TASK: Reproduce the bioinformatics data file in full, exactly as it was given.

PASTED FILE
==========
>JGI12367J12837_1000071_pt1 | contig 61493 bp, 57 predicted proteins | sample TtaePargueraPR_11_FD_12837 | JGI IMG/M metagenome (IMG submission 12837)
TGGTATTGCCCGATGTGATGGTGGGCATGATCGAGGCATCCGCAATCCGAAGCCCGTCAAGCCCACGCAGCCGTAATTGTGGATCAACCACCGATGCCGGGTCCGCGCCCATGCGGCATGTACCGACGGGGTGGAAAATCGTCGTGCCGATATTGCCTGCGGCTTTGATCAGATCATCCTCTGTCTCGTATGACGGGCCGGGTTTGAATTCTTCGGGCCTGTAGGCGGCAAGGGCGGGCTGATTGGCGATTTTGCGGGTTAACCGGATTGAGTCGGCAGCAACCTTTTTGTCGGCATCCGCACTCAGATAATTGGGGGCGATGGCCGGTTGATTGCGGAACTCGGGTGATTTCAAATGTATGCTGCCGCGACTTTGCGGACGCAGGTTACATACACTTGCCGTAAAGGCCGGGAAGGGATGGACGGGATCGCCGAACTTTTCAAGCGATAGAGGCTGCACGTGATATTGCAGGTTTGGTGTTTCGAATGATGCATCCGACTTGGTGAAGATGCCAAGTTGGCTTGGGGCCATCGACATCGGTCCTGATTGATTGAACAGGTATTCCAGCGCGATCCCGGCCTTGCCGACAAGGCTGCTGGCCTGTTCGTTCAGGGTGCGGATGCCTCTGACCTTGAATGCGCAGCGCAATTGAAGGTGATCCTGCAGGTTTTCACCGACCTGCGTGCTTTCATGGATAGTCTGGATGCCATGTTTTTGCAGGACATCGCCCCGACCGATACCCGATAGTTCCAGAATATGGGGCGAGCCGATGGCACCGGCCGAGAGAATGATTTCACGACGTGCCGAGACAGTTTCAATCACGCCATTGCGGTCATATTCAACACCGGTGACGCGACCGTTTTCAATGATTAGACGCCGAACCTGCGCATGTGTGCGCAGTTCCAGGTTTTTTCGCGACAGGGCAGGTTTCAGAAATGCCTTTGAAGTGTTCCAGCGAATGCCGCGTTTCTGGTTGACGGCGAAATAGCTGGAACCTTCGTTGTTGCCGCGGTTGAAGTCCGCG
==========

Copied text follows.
>JGI12367J12837_1000071_pt1 | contig 61493 bp, 57 predicted proteins | sample TtaePargueraPR_11_FD_12837 | JGI IMG/M metagenome (IMG submission 12837)
TGGTATTGCCCGATGTGATGGTGGGCATGATCGAGGCATCCGCAATCCGAAGCCCGTCAAGCCCACGCAGCCGTAATTGTGGATCAACCACCGATGCCGGGTCCGCGCCCATGCGGCATGTACCGACGGGGTGGAAAATCGTCGTGCCGATATTGCCTGCGGCTTTGATCAGATCATCCTCTGTCTCGTATGACGGGCCGGGTTTGAATTCTTCGGGCCTGTAGGCGGCAAGGGCGGGCTGATTGGCGATTTTGCGGGTTAACCGGATTGAGTCGGCAGCAACCTTTTTGTCGGCATCCGCACTCAGATAATTGGGGGCGATGGCCGGTTGATTGCGGAACTCGGGTGATTTCAAATGTATGCTGCCGCGACTTTGCGGACGCAGGTTACATACACTTGCCGTAAAGGCCGGGAAGGGATGGACGGGATCGCCGAACTTTTCAAGCGATAGAGGCTGCACGTGATATTGCAGGTTTGGTGTTTCGAATGATGCATCCGACTTGGTGAAGATGCCAAGTTGGCTTGGGGCCATCGACATCGGTCCTGATTGATTGAACAGGTATTCCAGCGCGATCCCGGCCTTGCCGACAAGGCTGCTGGCCTGTTCGTTCAGGGTGCGGATGCCTCTGACCTTGAATGCGCAGCGCAATTGAAGGTGATCCTGCAGGTTTTCACCGACCTGCGTGCTTTCATGGATAGTCTGGATGCCATGTTTTTGCAGGACATCGCCCCGACCGATACCCGATAGTTCCAGAATATGGGGCGAGCCGATGGCACCGGCCGAGAGAATGATTTCACGACGTGCCGAGACAGTTTCAATCACGCCATTGCGGTCATATTCAACACCGGTGACGCGACCGTTTTCAATGATTAGACGCCGAACCTGCGCATGTGTGCGCAGTTCCAGGTTTTTTCGCGACAGGGCAGGTTTCAGAAATGCCTTTGAAGTGTTCCAGCGAATGCCGCGTTTCTGGTTGACGGCGAAATAGCTGGAACCTTCGTTGTTGCCGCGGTTGAAGTCCGCG